Excellent post as always Joan. I agree 100% about finding a group that you feel comfortable with and one that challenges you to do your best. You add so much to WARA and I thank you for that.XOXO

Roxann Delaney said...

I'm going to add RWA (Romance Writers of America) to your list, Joan. RWA has chapters all over the U.S. and a sister organization in Australia. There are even online chapters a writer can join if there isn't a regular face-to-face chapter near.

RWA holds its annual conference each year in different city. The past three have been held in Washington, DC, San Fransisco, and Dallas. This is where networking really gets going! With 2000 attendees, there's always someone who can answer questions or just chat about those ups and downs of being not only a writer, but a romance writer.

RWA can be worth the membership fee, especially in the early years of writing. It was for me. I've made lifelong best friends, thanks to RWA.

Roxann Delaney said...

Back to groups in general...

I have Penny to thank for luring me to WARA. I would stop in at B. Dalton for the latest Writers or Writers Digest, and she always invited me to visit a meeting. At the time, I wasn't writing romance, but when I made the switch, she was there and so was all of WARA.

I was gone from WARA for a while due to life's little bumps, but I'm thrilled to be back again among friends. If it wasn't for WARA, my brainstorming buddies, and the blessed Internet, I know I wouldn't be as far along with my writing and probably would've given up, long ago.

Thanks, WARA!

Deborah said...

Joan, you are so right. Writing can be a lonely endeavor. Finding like-minded people who understand that you have people in your head is a blessing. Plus, it is wonderful to gain knowledge and insight from other writers whose strengths maybe different from your own.

Pat Davids said...

You've nailed it Joan. Without WARA and RWA I wouldn't have found my agent or my editor. The resorces and support of people who have "been there, done that" can make all the difference.

Joan Vincent said...

Thank you Reese, Rox, Deborah, and Pat. And thanks for adding RWA, Rox. I thought of it but I've been a bit distracted of late as well as battling a new weird infection and don't know where that thought went.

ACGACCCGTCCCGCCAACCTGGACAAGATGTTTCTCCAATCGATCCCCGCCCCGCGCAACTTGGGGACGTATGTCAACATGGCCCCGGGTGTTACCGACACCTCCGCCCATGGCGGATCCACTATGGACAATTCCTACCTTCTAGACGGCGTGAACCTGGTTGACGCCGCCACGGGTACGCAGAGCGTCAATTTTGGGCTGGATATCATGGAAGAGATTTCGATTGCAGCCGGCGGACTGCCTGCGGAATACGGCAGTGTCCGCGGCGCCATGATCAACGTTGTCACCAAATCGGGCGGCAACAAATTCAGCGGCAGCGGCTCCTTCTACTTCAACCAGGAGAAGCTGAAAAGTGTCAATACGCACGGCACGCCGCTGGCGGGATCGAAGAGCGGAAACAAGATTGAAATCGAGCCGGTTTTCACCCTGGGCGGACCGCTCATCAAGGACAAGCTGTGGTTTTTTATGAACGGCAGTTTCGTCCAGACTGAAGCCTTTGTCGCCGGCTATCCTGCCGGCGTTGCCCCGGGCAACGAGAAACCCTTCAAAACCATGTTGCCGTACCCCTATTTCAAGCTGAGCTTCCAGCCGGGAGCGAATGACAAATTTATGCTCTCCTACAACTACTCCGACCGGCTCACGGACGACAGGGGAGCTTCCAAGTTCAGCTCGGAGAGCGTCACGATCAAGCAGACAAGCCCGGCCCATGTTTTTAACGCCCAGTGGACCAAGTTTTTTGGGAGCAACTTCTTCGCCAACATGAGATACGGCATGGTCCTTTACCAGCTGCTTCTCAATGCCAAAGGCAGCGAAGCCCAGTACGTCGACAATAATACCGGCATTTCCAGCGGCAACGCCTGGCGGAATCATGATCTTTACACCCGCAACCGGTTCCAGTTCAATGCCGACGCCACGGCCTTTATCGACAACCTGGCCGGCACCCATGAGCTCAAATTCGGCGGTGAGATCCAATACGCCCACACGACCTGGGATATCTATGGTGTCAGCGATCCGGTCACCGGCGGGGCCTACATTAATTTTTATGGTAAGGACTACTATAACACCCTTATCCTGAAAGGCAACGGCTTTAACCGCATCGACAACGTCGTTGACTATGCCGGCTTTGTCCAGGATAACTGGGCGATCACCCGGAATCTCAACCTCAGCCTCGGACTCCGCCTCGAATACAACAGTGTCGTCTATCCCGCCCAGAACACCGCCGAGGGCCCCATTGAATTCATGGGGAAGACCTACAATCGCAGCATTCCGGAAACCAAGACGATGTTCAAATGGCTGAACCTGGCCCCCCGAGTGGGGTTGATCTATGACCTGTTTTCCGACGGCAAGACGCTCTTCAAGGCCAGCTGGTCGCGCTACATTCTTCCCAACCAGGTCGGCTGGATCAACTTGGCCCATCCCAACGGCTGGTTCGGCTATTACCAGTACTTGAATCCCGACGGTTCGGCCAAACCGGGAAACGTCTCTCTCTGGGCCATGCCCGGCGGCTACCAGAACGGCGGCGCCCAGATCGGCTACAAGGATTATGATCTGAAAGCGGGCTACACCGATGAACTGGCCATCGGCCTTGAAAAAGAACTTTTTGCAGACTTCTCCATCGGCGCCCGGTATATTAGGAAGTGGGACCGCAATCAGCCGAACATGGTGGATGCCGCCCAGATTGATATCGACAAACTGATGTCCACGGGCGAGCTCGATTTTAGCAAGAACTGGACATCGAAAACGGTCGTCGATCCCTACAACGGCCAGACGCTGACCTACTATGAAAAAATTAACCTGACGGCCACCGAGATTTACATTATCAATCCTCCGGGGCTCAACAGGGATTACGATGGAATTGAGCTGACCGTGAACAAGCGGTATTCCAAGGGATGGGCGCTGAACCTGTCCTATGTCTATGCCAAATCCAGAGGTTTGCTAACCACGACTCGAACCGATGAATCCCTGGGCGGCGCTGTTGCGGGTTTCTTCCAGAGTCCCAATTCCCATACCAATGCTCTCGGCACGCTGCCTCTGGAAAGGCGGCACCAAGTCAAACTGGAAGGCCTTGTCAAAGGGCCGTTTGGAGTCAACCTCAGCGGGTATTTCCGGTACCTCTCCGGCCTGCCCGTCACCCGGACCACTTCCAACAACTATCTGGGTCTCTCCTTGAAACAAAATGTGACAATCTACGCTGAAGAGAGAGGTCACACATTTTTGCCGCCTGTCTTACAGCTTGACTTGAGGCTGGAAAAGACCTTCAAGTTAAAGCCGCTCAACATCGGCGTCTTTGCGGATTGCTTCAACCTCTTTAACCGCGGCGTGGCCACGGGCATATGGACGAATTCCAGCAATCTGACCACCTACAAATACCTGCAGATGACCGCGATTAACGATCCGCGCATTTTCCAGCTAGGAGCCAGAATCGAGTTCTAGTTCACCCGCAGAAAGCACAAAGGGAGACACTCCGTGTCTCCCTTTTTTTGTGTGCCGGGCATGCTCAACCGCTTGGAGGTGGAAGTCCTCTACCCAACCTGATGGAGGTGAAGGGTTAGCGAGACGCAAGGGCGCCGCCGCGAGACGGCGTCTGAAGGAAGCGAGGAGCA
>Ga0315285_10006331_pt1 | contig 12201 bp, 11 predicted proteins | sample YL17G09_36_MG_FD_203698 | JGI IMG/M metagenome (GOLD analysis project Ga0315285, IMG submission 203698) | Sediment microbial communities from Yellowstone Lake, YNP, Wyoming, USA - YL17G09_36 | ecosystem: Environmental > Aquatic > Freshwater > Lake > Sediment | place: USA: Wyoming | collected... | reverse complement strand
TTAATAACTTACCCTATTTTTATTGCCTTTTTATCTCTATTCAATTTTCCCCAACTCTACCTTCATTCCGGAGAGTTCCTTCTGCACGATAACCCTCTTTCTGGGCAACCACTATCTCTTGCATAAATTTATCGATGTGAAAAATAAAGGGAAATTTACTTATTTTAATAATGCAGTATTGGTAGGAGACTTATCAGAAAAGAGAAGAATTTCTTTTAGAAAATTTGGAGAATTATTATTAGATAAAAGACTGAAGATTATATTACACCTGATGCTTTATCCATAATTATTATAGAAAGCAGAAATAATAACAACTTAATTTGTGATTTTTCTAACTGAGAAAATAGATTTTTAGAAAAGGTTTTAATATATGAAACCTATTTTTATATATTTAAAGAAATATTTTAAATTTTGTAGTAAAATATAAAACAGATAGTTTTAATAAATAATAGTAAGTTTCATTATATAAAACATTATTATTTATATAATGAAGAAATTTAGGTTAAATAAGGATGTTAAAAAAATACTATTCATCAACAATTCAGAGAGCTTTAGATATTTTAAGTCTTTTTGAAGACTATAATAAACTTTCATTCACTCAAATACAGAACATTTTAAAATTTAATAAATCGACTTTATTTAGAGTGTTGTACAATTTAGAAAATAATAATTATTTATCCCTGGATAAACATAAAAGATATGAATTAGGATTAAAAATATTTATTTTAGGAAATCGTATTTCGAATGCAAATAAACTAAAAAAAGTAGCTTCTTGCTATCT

I belong to the Beau Monde which is a specialty RWA chapter centered around the Regency. A lot of the members are just online on the email loop and the online classes the chapter offers like me--there is more than one way to "join in."
You guys all have made a great difference for me.

Starla Kaye said...

I absolutely love being a part of WARA, and I also enjoy being part of KWA although I don't get to attend its meetings very often. You can share your writing thoughts with other people in your life, but only will another writer actually understand you.

A writers organization does everything Joan mentioned: helps with a writer's education on the craft, supports fellow writers, can be a source of inspiration and new friends with a common interest, can help in critiquing your work, and can be another source of agent and marketing information.

And, as Roxann mentioned, there are many more than just the local writers groups to which you can belong. Including the national romance writers group, RWA.

Did I mention that I LOVE being a part of WARA?!

Nina Sipes said...

Not joining a writer's group is like locking yourself in a dark closet with beetles. Where would you turn for help? I can imagine my life without WARA and RWA and it isn't pretty. Writer's groups, especially romance writer's groups are very good at sharing the learning. Penny's kind generosity in being gentle about asking if I was writing lured me in. I'm so grateful she did.

Penny Rader said...

Wonderful post, Joan!

I'm so thankful I found RWA and the wonderful ladies of WARA. If not for you guys, I don't know that I would have ever made it past the first few chapters, let alone actually finish a book and sell it.

The inspiration, hugs, laughter, knowledge, feedback, fun, support,and friendships offered mean the world to me. And the chocolate, too. {grin}